From records in the posession of Tim Farr.
William Aldous, though he was born (1667) at Earl Soham, Suffolk, England, remembered very little of living there, since his family moved the few miles to Fressingfield, his father's original home, when he was just a little boy. He grew up in Fressingfield, and mar- ried there in 1700, his bride being Elizabeth Wright. In addition to pursuing his occupation as a blacksmith he acquired some farm land. Most land was under the jurisdiction of a manor. A manor was an area owned and administered by a person called the lord of the manor. A given manor could be all or part of a parish or parishes. The lord of the manor used part of the property, and the remainder was held by tenants, who had rights to pass their portion to heirs, etc. A given tenant often held acreage in more than one manor. Also, the manors and villages had commons, or pastures, which tenants and occupants shared.
William and Elizabeth became the parents of eight children, one of whom, Anne, died in infancy; another, Robert, died at the age of twenty. We have an interesting situation regarding the christenings of their children: three of them, Samuel in 1705, John in 1710, and Martha in 1712, are called, in the parish registers, the children of Steven Aldous blacksmith; but they are named in William's will, along with his and Elizabeth's other children who lived: Elizabeth, William, and Richard; and no Steven Aldous blacksmith can be found to be father of the three. Later the same people are named in son John's will. Also, son Samuel bequeathed the land, part of it by name, that his father William had willed to him. We can conjecture that William per- haps looked like his father, Stephen Aldous, and on those three occa- sions the parish minister inadvertently wrote down the wrong name.
Elizabeth died in 1724, and the next year William married Mary Pullford. By her he had another son, Jonathan, who is also named in the wills mentioned previously. This son was only four and a half years old when William made his "Last will and testamentt" in Decem- ber of 1732.
His will is of interest, one of the reasons being the unusual spelling in it. For instance, the year is written "one thousnd seaven hundred and thirti too." William called himself "saner [sen- ior]," and gave his lands in Fressingfield "houlen [holden] of the manor of Wittingham Com Waklin" to his son "Sameual," "with the Com- nage [commonage] with the privlig and Aparncs [appurtenances] thare unto blongin with the paster [pasture] in the Broyd Rod and the mean profets thareunto Blong and part of my goods and chatels." Samuel was to pay "unto Mary Aldous my Loving wife the sume of seaven pownds a yeare and yearly during the tearm of her naturall Life quartly [quarterly].to be paid." Samuel was also to receive "one beed [bed] in the palor [parlor] with the fertr [furniture] and the houshould Lineng [linen]" and "after my dessace to pay the Leagys [legacies] folling [following] . . . to Willm Aldous my son twenty pownds . . . Elizabeth Aldous my dafter twenty pownds . . . twenty pounds to Rich- ard Aldous my son . . . to Mather [Martha] Aldous my Daftr twenty pownds . . . Johnathn Aldous my youner son twenty pownds for indeca- tion [education] and twenty pownds to be paid when he come of age, and twenty pownds John Aldous my son." He signed his will, but the signature is not the same handwriting as the body of the document, so someone else wrote it down, and thus we cannot attribute the in- teresting spelling to William. We have another sample of William's signature, as a witness to the will of his brother Francis in 1730. William died in February of 1734, over a year after making his will.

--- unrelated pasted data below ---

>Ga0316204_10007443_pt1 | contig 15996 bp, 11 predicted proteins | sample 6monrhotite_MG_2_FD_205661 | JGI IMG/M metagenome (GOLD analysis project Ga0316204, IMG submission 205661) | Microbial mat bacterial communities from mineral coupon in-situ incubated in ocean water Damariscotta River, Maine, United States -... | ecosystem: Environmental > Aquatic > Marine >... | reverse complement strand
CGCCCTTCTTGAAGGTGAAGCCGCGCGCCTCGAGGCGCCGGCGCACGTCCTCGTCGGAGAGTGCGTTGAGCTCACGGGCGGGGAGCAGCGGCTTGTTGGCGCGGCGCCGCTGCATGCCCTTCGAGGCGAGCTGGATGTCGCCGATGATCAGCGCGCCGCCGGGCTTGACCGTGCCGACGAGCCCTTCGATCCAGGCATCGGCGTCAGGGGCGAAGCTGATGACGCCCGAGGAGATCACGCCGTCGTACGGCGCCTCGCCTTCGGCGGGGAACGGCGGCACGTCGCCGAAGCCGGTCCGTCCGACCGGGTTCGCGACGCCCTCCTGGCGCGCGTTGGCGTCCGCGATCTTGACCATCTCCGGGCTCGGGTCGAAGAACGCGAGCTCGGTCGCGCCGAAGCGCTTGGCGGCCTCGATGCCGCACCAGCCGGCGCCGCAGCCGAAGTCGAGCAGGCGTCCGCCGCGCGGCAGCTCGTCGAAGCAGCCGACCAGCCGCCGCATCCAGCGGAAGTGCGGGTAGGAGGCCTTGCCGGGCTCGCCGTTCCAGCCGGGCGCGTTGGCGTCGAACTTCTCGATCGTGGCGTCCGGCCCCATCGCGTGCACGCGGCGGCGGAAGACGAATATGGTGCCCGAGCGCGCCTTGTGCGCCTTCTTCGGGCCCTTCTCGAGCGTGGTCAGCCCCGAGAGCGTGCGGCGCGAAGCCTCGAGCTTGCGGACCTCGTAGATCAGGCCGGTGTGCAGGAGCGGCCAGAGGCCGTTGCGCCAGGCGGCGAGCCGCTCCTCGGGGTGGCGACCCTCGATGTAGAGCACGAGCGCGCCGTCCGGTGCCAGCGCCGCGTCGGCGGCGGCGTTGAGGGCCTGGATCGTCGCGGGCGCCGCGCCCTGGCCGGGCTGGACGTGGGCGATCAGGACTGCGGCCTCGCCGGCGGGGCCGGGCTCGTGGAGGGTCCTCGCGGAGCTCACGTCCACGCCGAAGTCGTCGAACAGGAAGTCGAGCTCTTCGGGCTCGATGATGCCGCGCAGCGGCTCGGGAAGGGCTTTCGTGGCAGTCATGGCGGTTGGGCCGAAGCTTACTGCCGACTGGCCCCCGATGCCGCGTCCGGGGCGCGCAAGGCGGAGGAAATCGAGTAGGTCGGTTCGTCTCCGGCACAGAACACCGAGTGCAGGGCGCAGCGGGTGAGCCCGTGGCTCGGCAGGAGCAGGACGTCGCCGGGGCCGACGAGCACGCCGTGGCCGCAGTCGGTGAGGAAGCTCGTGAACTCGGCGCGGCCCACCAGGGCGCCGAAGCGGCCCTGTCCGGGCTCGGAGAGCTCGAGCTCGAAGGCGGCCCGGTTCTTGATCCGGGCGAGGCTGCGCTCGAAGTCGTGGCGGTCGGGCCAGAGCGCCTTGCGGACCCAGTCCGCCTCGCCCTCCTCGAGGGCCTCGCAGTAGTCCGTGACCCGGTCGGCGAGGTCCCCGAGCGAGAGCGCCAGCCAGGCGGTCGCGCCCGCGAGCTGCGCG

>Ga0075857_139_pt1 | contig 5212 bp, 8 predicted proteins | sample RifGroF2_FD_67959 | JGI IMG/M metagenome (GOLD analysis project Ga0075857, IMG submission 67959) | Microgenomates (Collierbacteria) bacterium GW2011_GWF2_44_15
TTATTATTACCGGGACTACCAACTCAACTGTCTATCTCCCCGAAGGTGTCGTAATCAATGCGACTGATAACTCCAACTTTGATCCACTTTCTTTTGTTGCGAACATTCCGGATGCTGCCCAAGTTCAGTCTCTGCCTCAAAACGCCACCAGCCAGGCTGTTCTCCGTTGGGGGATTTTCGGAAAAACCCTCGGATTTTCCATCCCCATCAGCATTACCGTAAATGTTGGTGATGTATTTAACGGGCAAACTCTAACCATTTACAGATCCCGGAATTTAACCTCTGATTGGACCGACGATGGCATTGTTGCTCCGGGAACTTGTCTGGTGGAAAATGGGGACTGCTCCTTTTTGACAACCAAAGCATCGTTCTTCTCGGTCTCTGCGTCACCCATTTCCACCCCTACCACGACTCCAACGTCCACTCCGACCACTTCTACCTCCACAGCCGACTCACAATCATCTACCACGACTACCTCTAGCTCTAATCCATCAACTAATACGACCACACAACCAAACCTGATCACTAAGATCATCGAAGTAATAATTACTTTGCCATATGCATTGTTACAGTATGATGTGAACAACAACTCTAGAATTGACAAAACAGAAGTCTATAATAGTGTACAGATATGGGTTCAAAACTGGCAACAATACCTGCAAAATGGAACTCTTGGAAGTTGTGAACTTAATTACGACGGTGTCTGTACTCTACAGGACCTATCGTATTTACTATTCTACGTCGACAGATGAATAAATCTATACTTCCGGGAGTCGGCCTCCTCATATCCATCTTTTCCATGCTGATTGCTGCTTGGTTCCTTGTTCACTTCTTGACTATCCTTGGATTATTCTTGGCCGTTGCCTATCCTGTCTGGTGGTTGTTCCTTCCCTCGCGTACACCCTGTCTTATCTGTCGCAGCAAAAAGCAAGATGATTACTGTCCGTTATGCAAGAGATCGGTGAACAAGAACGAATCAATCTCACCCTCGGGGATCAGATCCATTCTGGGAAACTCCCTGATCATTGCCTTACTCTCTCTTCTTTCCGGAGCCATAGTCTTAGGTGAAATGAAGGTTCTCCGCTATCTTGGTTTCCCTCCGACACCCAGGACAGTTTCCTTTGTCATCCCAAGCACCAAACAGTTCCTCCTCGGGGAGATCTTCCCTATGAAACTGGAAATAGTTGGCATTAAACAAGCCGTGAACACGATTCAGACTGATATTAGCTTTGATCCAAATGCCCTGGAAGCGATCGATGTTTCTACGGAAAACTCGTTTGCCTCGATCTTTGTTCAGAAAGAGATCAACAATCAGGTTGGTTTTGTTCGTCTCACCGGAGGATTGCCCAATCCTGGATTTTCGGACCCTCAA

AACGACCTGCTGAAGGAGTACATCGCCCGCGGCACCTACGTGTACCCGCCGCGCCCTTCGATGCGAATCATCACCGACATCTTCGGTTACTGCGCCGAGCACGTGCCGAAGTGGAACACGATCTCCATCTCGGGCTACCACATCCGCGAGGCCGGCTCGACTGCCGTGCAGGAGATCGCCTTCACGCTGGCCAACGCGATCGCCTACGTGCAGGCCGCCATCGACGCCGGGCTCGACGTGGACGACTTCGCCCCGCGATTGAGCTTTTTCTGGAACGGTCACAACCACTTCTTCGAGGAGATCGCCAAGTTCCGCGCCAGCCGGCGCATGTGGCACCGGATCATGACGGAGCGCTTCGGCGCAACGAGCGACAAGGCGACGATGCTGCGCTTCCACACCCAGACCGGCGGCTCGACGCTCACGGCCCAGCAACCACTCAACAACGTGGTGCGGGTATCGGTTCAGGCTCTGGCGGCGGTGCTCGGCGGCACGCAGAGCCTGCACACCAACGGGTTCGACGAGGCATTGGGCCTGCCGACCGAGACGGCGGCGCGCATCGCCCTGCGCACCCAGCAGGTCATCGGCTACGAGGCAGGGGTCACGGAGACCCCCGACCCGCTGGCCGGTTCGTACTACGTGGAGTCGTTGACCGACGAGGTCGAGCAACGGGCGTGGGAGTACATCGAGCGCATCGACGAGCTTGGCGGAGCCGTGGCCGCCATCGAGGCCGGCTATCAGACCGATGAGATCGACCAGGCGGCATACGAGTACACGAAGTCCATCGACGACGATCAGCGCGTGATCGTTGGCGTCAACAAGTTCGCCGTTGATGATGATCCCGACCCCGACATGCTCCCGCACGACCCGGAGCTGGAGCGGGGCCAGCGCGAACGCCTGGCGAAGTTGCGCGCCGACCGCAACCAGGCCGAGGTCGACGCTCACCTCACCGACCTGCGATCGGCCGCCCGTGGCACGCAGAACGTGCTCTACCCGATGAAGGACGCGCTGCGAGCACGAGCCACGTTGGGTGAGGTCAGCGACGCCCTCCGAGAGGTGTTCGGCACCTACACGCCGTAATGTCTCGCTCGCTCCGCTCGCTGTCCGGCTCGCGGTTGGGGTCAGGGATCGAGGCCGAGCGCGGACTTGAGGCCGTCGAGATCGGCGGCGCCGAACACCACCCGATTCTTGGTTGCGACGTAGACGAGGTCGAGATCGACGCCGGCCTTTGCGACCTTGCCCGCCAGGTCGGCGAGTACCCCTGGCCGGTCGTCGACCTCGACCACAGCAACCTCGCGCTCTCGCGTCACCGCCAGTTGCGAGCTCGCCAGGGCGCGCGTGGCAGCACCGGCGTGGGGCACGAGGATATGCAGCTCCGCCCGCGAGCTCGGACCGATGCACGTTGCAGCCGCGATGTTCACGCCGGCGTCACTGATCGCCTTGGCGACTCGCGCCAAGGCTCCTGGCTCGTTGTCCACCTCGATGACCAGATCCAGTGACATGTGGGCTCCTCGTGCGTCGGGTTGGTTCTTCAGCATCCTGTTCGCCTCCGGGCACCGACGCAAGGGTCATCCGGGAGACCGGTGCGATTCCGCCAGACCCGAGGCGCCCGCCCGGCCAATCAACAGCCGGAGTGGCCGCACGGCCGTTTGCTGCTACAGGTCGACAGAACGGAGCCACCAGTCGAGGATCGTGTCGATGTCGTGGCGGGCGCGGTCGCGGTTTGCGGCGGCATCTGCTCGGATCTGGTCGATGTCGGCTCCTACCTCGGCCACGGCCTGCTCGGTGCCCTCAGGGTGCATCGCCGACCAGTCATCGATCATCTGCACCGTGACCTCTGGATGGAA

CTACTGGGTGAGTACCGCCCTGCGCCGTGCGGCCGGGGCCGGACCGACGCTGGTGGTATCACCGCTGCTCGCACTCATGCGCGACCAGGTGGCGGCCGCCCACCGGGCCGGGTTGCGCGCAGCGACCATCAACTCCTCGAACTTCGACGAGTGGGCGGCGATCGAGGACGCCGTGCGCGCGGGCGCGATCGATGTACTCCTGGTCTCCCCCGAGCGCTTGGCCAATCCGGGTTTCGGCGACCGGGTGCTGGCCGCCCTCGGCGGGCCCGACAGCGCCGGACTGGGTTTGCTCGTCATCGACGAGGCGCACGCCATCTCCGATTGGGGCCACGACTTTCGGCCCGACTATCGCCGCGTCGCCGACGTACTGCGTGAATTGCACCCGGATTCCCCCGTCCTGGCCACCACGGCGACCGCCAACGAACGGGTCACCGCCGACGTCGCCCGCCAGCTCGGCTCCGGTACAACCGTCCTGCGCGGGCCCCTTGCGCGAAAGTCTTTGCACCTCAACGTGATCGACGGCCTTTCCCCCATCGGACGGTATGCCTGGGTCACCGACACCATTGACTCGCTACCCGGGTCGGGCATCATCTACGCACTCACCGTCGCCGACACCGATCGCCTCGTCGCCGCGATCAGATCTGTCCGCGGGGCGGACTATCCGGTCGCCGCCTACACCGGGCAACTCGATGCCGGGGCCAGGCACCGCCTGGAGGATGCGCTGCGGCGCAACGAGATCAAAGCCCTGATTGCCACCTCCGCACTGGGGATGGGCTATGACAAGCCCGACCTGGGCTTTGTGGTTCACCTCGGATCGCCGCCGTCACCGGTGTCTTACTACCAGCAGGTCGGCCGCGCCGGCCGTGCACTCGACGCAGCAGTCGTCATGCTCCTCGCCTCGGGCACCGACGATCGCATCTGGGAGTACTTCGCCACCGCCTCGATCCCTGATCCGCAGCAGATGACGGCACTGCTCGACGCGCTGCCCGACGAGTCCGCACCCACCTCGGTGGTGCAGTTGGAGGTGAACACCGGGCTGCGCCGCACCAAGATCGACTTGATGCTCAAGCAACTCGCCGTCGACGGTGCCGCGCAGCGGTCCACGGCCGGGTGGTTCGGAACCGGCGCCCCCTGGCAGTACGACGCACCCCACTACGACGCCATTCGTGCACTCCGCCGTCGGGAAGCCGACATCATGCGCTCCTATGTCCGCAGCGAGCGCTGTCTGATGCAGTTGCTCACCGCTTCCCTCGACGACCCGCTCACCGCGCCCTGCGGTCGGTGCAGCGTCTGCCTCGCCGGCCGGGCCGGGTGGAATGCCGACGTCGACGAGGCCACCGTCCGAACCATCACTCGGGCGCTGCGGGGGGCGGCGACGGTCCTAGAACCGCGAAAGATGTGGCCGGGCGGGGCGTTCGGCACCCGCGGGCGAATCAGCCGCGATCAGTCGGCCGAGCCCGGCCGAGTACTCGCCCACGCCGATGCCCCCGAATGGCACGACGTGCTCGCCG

It was thirty-one years later (1765) when son John wrote a will (probated 1767). He had married late in life and had no children. He gave his "well beloved wife Mary" some personal items and also the interest of two hundred pounds to be paid to her quarterly; after her death the whole was to be divided amongst his "brothers and sisters." He bequeathed five pounds each to the children of his sister Martha Clebond, to his "brother in law" (here meaning half brother) Jonathan Aldous, to John son of Richard Aldous (his brother), and to his sis- ter Elizabeth Andrews. Of interest, too, is: "to my kinsman Francis Aldous of Fressingfield, Blacksmith, forty pounds if he be industri- ous and mind his business within six months after my Decease But if he should not be so tractable as he might but waste his stock, then the forty pounds shall be paid yearly at five pounds a year." He appoint- ed Henry Clutton senior of Fressingfield as executor, but Clutton re- nounced, and "Samuel Aldous of Fressingfield, Blacksmith, natural and lawful Brother of John Aldous testator" was appointed.